If breast feeding works for a new mom, her baby, and her family, that is great! However, I think that it’s also really difficult and is dependent on a lot of different factors to work successfully.

    On a side note, one big benefit of formula feeding is that my partner was able to wake up in the night to help with feedings. This gave me a little extra sleep during a time when I desperately needed whatever I could get.

    Also – I know that many women have felt that breast feeding helped them to lose weight, and that’s great! However, for me, formula feeding my baby helped me to feel more like myself as I knew that my baby was no longer dependent on my body and its basic functions in order to be healthy.

    Thank you so much for this post, Andie! I love looking at the pictures of your little guy getting bigger and stronger every few weeks.

    Reply
  19. Melissa

    Thank you for posting this. Mom of a 13 year old and an 11 year old and both were fed formula almost from the beginning. My oldest wouldn’t latch and wasn’t satisfied. They brought in a LC who wanted to rig up this tube feeding system and it was SO SO stressful as a new mom. He cried and screameduntil I finally asked for formula. The hospital was very hesitant but I felt in my heart that it was best. I did pump for the first 2-3 months but It wasn’t much. Today he’s 13, happy well adjusted, healthy. Nothing to complain about. With my 11 year old, we started formula in the hospital much to the chagrin of the nurses and LCs and I supplememnted with pumped breast milk. Fed is best but as you can see 13 years later this was so scarring and there wasn’t any support for my mental health and wellbeing while I was caring for a newborn. Thank you for speaking out!

    Reply
  20. Sam

    I was breastfed but my brother was formula-fed. We both wound up healthy and, of the two of us, I’m the one who wound up with an eating disorder (OK, male vs female cultural conditioning may be partly to blame there). The only thing that may have been the result of bottle-feeding is that he had a slight jaw misalignment as a child, which was corrected when he was a teenager. But that might’ve happened anyhow.

    Reply
  21. Momo

    Thus happened to me too, my baby will latch and after few minutes cry of hunger, i will feed her for hours but she didn’t get full to a point where my breasts were empty and sore then i decided to get formula now she is healthy and happy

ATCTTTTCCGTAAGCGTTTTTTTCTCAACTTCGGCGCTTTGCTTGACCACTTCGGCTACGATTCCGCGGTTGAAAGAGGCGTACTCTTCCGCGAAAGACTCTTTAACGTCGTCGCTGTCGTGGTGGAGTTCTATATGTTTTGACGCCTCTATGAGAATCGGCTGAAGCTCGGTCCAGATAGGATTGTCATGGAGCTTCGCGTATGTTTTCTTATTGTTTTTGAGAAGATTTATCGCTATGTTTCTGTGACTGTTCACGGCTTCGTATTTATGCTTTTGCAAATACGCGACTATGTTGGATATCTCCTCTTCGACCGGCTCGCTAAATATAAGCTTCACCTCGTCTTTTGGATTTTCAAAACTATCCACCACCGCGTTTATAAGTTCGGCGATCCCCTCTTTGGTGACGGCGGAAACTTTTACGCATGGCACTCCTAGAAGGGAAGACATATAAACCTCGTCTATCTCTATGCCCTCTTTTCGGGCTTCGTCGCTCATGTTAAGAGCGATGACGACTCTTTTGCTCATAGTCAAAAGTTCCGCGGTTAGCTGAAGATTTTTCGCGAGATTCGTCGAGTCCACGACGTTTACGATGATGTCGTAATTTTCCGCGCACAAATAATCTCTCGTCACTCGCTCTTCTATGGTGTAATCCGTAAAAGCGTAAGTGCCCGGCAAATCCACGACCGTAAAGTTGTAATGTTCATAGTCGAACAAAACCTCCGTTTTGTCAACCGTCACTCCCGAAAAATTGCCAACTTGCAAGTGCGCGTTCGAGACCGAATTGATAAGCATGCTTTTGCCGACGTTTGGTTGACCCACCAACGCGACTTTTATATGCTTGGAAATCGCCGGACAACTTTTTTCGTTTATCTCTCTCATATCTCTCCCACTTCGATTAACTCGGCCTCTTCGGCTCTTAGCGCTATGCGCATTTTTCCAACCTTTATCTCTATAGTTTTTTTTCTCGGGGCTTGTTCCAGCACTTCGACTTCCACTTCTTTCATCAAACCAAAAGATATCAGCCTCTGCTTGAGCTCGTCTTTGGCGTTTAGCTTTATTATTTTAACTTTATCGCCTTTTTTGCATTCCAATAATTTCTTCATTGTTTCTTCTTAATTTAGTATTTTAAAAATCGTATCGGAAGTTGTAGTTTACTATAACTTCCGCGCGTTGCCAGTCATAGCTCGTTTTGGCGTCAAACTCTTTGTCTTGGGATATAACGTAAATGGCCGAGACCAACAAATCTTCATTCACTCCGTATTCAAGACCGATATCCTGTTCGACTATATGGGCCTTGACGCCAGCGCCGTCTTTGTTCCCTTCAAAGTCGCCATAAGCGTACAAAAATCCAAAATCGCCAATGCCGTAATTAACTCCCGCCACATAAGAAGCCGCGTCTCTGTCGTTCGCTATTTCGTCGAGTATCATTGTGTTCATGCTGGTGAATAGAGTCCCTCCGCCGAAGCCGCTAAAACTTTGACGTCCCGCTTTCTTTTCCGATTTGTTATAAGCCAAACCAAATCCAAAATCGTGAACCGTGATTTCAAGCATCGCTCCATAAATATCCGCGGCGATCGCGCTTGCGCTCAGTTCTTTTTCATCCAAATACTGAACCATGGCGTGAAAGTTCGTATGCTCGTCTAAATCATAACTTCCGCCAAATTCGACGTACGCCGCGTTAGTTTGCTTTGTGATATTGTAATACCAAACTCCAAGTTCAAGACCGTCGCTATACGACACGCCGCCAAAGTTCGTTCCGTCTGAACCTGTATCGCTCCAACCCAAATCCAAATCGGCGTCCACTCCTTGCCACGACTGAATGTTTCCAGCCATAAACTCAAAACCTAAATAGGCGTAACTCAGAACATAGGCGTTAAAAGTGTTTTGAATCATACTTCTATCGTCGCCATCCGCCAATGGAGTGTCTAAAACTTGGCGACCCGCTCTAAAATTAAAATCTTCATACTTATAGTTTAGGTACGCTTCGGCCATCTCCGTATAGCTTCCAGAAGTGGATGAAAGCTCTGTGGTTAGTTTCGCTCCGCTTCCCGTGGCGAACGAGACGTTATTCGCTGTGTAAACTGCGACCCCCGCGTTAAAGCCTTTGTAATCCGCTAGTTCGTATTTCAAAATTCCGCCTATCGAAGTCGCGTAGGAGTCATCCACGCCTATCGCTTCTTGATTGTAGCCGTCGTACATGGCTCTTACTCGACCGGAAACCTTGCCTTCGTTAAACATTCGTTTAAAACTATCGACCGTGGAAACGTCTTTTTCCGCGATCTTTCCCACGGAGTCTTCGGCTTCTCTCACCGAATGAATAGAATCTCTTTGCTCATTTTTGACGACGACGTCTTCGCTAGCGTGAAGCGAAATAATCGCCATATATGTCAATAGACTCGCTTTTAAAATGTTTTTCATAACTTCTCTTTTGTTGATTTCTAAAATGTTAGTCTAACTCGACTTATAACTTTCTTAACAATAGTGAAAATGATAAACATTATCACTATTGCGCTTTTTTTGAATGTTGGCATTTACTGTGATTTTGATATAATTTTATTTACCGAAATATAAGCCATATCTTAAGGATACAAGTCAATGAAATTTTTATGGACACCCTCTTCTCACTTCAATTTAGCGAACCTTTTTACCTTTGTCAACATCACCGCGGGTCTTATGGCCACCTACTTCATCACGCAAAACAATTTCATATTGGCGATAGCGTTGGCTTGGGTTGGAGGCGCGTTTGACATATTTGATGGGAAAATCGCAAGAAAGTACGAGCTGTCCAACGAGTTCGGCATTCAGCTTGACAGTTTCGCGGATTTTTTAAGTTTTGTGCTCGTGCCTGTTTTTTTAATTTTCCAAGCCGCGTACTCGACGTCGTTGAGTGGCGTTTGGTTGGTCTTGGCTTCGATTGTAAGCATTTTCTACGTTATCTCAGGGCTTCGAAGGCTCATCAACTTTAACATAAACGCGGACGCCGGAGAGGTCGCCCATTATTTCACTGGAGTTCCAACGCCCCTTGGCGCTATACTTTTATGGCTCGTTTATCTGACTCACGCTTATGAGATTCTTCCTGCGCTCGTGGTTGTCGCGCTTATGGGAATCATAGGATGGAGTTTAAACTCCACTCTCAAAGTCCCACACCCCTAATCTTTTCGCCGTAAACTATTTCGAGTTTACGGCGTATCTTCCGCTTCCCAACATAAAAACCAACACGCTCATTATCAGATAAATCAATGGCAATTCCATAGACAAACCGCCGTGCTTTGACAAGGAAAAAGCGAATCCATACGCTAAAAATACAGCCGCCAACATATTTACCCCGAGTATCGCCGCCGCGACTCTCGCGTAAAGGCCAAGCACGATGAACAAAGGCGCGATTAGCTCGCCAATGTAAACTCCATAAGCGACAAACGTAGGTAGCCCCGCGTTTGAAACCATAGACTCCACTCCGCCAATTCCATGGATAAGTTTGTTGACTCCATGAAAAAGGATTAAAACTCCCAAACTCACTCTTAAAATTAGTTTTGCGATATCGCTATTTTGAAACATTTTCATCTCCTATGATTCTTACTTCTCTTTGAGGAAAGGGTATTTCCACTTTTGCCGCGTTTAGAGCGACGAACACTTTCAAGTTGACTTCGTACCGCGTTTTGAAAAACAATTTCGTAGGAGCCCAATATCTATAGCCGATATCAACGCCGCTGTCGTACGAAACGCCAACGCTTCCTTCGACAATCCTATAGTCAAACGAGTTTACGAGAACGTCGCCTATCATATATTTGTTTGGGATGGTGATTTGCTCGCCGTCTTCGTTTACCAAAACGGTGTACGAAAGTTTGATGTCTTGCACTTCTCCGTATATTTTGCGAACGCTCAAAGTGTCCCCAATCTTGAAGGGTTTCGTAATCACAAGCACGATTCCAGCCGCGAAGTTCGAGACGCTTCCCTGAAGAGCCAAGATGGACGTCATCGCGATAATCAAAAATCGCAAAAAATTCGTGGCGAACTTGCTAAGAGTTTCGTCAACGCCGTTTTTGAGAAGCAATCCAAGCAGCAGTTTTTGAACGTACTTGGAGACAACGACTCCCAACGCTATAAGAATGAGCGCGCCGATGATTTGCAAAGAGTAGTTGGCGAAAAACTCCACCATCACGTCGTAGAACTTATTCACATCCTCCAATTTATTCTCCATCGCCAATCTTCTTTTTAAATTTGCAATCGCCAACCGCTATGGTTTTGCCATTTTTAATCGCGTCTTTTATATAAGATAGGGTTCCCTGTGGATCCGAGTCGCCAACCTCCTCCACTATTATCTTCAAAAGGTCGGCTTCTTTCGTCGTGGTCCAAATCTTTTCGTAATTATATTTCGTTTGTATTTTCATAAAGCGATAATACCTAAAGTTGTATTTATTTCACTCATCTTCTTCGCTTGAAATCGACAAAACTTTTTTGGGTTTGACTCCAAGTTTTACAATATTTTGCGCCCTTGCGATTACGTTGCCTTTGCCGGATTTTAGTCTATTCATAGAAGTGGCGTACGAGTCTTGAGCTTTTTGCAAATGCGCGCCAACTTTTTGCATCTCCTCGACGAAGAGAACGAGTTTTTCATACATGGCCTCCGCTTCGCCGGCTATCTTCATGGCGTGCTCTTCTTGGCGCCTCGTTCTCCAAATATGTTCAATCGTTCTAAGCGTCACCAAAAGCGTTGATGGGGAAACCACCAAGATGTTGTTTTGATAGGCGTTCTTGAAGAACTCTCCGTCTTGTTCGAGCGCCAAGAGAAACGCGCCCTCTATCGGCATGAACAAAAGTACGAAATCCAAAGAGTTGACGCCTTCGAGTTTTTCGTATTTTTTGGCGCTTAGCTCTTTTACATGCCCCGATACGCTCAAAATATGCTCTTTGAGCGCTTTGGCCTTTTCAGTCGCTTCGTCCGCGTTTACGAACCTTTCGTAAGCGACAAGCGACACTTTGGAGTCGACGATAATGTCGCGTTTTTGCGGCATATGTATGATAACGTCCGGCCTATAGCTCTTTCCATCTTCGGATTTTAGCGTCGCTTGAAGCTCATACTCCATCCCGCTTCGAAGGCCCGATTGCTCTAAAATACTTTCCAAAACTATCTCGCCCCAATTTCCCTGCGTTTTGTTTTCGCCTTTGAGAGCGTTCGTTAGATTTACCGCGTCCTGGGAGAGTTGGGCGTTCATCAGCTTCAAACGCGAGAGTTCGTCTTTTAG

Reply
  22. Mandy Kliber

    Well said…I’m a Certified Nurse Midwife and all too often think too much pressure is placed on mom’s with the mantra “breast is best”. I see too many women in our office with postpartum depression often tied in with their fear of of failure with nursing. Yes, there are resources there but no woman should feel like a failure, if nursing is exhausting, causes severe pain, or baby isn’t growing well-it just may not be worth it. There is a great chapter about childbirth and early motherhood, in a book called”Girl, Wash Your Face” by Rachel Hollis. She says what I tell all my patients-your job is to care for yourself and your baby after delivery-that is IT. If caring for your baby involves formula so you are at peace, so be it. Motherhood should not feel like a failure. Great article Andie.

    Reply
  23. Brittney D Lee

    Thanks for sharing. I had a VERY similar experience. We were pressured at the hospital to breastfeed (I have since learned there’s some sort of reporting and the hospitals/nursing teams/shifts with the most moms BFing can get kickbacks and rewards). I was allowed to give formula, but only if I used a SNS (a supplemental nursing system where you feed the formula from a tube through a nipple shield- to simulate breast feeding (in the hopes she would learn to latch ok and my milk would come in). Once we got home, we were on like night 2 and tried to wash the SNS and melted it while sanitizing it. We HAD to get bottles out in the middle of the night.